First-Ever Fracking Wastewater Test in Ohio Reveals Stew of Hazardous Toxins
Results from a sample of brine from hydraulic fracturing operations have revealed numerous hazardous materials, leaving many residents increasingly frustrated at the inaction of Ohio’s Division of Natural Resources (ODNR), the agency responsible for regulation of the state’s shale development.
The lab results indicate high levels of alpha particles, arsenic, barium and toluene, among other contaminants, and are cause for the brine to be classified as “hazardous,” according to Ben Stout, professor of biology at Wheeling Jesuit University who interpreted the results. Stout labeled the results as “eerily similar” to brine samples taken by West Virginia’s Department of Environmental Protection. He describes heavy metals found in the sample as “grossly above standard,” citing skyrocketing arsenic and barium levels that exceed the primary standard for acceptable drinking water concentrations by 370 and 145 times, respectively.
Alpha particles indicate elevated levels of radioactivity and have been linked to lung cancer. High levels of barium are associated with organ failure, and both toluene and arsenic are highly carcinogenic. A partial review of ODNR inspection records on 116 injection wells from 2000-2011 reveals a legacy of brine spillage in at least twelve Ohio counties. In many cases, no remediation has occurred because the ODNR does not classify brine as hazardous waste.
“Ohioans have been asking ODNR to test the fracking wastewater coming into our state from Pennsylvania and West Virginia for a long time,” said Madeline ffitch, a 31-year-old landowner from Athens County who was arrested for blocking access to the Hazel-Ginsburg injection well on June 26. The Ginsburg well contains an open pit storage site from which the hazardous material analyzed by Professor Stout was obtained. ffitch recalls how a worker who oversees the Ginsburg injection well assured her that “just water” is stored in the pit. “ODNR is failing in their responsibility to this Ohio worker," ffitch said. “Why haven’t they tested this frack waste and made the results public?”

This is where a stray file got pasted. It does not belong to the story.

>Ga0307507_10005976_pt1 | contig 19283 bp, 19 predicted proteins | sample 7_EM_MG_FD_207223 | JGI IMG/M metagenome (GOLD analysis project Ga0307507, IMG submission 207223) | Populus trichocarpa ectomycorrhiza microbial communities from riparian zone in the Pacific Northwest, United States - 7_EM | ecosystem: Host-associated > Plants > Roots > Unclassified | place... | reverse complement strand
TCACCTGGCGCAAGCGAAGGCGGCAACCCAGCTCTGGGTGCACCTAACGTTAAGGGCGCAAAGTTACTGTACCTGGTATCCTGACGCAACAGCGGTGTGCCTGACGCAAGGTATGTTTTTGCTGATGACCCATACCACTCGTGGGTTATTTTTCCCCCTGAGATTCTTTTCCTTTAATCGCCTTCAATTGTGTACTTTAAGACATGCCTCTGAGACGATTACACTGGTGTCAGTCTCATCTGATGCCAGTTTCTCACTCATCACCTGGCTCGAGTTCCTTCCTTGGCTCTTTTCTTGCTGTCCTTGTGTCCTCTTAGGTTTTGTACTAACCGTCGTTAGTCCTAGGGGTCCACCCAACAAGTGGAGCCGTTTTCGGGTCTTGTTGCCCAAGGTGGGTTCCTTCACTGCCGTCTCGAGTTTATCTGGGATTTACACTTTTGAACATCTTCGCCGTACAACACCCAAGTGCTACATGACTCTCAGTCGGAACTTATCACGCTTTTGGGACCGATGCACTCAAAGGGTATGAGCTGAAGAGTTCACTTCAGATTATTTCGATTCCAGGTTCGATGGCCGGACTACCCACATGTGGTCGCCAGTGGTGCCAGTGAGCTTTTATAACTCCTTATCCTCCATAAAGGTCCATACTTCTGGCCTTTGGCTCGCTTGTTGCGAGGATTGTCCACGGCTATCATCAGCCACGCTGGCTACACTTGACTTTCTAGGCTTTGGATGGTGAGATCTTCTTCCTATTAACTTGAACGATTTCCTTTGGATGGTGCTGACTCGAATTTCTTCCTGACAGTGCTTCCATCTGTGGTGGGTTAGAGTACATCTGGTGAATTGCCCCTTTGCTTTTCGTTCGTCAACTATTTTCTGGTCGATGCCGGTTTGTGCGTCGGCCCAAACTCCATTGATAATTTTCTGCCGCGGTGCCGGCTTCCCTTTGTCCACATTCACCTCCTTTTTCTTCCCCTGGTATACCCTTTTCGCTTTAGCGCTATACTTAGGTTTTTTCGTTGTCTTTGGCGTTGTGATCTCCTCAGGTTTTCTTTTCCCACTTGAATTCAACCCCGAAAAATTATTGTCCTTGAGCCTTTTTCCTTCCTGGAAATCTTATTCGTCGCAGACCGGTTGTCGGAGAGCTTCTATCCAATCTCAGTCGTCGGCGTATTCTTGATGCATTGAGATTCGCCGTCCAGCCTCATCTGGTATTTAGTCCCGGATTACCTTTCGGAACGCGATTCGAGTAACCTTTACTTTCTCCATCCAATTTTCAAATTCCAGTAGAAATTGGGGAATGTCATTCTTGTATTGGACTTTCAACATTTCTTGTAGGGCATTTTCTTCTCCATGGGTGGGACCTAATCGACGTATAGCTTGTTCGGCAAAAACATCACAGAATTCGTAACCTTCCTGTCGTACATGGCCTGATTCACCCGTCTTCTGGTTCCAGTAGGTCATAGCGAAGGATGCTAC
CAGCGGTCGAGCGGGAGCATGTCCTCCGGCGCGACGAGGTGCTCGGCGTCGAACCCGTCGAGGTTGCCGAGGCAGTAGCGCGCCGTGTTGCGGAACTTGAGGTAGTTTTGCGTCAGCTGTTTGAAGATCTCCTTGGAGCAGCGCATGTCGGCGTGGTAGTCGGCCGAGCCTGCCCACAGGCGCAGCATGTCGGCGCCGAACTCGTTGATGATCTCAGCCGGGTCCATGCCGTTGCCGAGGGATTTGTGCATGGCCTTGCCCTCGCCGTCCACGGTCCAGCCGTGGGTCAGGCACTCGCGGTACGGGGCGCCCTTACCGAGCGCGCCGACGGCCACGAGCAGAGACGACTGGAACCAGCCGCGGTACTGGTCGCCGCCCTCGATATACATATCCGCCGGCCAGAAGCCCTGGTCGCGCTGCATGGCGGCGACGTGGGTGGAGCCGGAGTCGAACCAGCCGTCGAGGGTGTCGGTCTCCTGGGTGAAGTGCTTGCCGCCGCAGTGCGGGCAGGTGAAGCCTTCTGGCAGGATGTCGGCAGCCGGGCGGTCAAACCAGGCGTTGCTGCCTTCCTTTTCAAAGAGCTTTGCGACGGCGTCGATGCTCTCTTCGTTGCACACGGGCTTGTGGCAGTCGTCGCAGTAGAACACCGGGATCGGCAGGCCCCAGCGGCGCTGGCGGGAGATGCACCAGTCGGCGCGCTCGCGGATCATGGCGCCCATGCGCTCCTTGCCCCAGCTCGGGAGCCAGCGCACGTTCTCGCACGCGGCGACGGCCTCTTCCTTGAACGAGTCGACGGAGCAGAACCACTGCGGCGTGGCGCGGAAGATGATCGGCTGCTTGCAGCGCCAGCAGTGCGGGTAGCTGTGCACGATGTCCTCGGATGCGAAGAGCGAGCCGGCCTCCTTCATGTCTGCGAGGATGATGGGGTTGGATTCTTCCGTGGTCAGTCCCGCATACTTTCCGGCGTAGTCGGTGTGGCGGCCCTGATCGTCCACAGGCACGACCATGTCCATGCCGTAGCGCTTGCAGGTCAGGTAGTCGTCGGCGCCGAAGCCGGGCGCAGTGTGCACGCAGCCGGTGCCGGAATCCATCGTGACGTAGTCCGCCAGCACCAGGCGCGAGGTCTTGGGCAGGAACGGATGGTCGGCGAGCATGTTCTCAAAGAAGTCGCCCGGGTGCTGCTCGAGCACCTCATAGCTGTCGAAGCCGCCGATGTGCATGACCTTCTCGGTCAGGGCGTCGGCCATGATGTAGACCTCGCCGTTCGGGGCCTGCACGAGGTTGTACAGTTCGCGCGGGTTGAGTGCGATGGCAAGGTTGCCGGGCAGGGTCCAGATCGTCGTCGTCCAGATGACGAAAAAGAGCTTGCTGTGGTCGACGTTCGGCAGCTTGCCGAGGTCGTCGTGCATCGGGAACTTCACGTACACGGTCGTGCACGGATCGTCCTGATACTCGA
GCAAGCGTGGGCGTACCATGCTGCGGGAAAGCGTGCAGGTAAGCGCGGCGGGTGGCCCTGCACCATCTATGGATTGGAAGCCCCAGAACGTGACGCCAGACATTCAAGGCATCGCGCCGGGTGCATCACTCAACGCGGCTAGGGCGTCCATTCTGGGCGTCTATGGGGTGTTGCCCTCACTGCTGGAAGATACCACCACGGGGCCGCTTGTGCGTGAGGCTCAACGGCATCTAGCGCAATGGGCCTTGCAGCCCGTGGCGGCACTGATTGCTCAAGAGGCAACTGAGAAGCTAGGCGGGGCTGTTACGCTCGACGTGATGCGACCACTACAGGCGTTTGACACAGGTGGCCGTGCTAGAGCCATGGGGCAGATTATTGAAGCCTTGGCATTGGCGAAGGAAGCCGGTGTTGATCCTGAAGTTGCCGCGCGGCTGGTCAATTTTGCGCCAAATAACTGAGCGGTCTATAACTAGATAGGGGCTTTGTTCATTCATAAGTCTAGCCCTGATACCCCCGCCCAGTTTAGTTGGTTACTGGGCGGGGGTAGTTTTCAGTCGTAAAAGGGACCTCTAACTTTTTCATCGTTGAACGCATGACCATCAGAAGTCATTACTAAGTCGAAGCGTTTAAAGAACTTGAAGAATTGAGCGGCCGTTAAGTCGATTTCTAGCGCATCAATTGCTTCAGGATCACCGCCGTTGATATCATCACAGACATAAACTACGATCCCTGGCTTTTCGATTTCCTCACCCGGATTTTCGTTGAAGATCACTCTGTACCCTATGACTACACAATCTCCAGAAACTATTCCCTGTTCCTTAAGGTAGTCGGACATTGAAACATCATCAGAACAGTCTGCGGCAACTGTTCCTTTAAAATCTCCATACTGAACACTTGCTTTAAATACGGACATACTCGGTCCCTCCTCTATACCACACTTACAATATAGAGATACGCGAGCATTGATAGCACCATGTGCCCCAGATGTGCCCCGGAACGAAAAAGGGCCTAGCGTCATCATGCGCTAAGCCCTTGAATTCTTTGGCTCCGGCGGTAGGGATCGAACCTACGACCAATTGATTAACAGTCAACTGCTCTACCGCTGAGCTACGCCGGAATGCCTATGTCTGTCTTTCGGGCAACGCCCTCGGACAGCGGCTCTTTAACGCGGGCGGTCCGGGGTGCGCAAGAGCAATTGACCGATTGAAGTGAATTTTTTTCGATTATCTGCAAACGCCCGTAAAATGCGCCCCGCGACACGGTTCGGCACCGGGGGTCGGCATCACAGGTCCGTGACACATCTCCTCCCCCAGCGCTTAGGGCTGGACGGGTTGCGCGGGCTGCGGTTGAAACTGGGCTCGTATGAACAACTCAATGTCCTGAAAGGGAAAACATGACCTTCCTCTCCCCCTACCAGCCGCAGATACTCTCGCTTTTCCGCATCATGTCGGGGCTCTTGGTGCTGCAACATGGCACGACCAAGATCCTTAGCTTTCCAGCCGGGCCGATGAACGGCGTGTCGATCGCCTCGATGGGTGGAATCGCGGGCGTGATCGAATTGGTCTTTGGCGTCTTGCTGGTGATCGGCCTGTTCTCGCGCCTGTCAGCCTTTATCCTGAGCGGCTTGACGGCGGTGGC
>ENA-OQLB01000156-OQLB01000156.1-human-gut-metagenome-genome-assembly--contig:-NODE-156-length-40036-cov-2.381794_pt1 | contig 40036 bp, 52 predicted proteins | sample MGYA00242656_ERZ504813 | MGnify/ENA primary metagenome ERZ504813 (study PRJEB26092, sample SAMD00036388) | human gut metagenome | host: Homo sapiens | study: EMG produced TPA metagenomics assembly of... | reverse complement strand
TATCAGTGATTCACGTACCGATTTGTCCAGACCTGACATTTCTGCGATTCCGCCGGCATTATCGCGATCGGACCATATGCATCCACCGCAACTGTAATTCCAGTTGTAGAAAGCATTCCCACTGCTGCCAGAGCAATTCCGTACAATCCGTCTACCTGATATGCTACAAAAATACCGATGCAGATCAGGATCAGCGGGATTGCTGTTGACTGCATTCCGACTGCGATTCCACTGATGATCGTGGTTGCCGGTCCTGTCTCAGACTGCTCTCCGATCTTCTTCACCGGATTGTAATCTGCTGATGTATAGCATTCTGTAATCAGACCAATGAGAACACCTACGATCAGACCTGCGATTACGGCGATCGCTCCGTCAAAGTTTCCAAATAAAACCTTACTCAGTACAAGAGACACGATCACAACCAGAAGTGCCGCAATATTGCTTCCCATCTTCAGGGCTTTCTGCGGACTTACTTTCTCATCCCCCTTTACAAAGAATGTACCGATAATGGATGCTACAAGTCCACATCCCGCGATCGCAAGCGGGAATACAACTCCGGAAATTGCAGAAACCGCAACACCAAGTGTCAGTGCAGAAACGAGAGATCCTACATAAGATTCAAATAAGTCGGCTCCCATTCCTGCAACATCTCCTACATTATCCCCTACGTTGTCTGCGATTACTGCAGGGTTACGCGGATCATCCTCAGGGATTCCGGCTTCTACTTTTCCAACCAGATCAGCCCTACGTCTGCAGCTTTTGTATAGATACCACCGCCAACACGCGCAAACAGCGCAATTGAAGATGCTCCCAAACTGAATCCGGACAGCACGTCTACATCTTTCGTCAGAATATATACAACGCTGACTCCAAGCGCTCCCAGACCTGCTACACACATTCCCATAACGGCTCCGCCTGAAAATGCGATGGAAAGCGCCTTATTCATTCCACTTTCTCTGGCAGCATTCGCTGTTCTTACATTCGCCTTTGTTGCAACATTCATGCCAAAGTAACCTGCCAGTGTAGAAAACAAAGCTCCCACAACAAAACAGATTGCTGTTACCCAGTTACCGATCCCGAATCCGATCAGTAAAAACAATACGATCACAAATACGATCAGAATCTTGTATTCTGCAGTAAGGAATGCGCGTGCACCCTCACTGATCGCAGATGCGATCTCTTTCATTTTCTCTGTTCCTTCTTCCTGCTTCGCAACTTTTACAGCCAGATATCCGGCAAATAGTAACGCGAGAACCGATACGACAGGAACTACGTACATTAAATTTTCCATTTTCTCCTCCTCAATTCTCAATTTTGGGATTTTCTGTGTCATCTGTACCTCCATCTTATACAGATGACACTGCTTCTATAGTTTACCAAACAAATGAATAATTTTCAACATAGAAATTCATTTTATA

Upon reviewing Stout’s analysis of the brine sample earlier this week, Ohio State Rep. Bob Hagan (D-Youngstown) sent a letter to Gov. John Kasich and ODNR Director Jim Zehringer on June 27, stating, “I am writing to express serious concern that the safety and health of Ohio citizens is in jeopardy from the chemical contents of fracking wastewater ... When was the last time ODNR tested the make-up of brine and other fracking waste?” As of July 2, he has received no reply.
The ODNR has authority to order testing of brine before it is injected under section 1509.06 of the Ohio Revised Code. Rick Simmers, ODNR’s Oil & Gas Division chief, and other ODNR officials have received numerous written and oral requests from Ohio residents to order testing of brine, dating back to as early as Jan. 3. In an email dated Feb. 17, ODNR Records Coordinator Beth Wilson admitted that ODNR had "not completed any sampling on the out-of-district fluids injected to date." In response to a public records request filed in June asking ODNR to release all testing relevant to fracking brine, ODNR Geologist Tom Tomastik provided no test results taken after 1989, nearly two decades before Ohio began to accept massive quantities of waste from high volume hydraulic fracturing operations in Pennsylvania, West Virginia and as far away as Texas.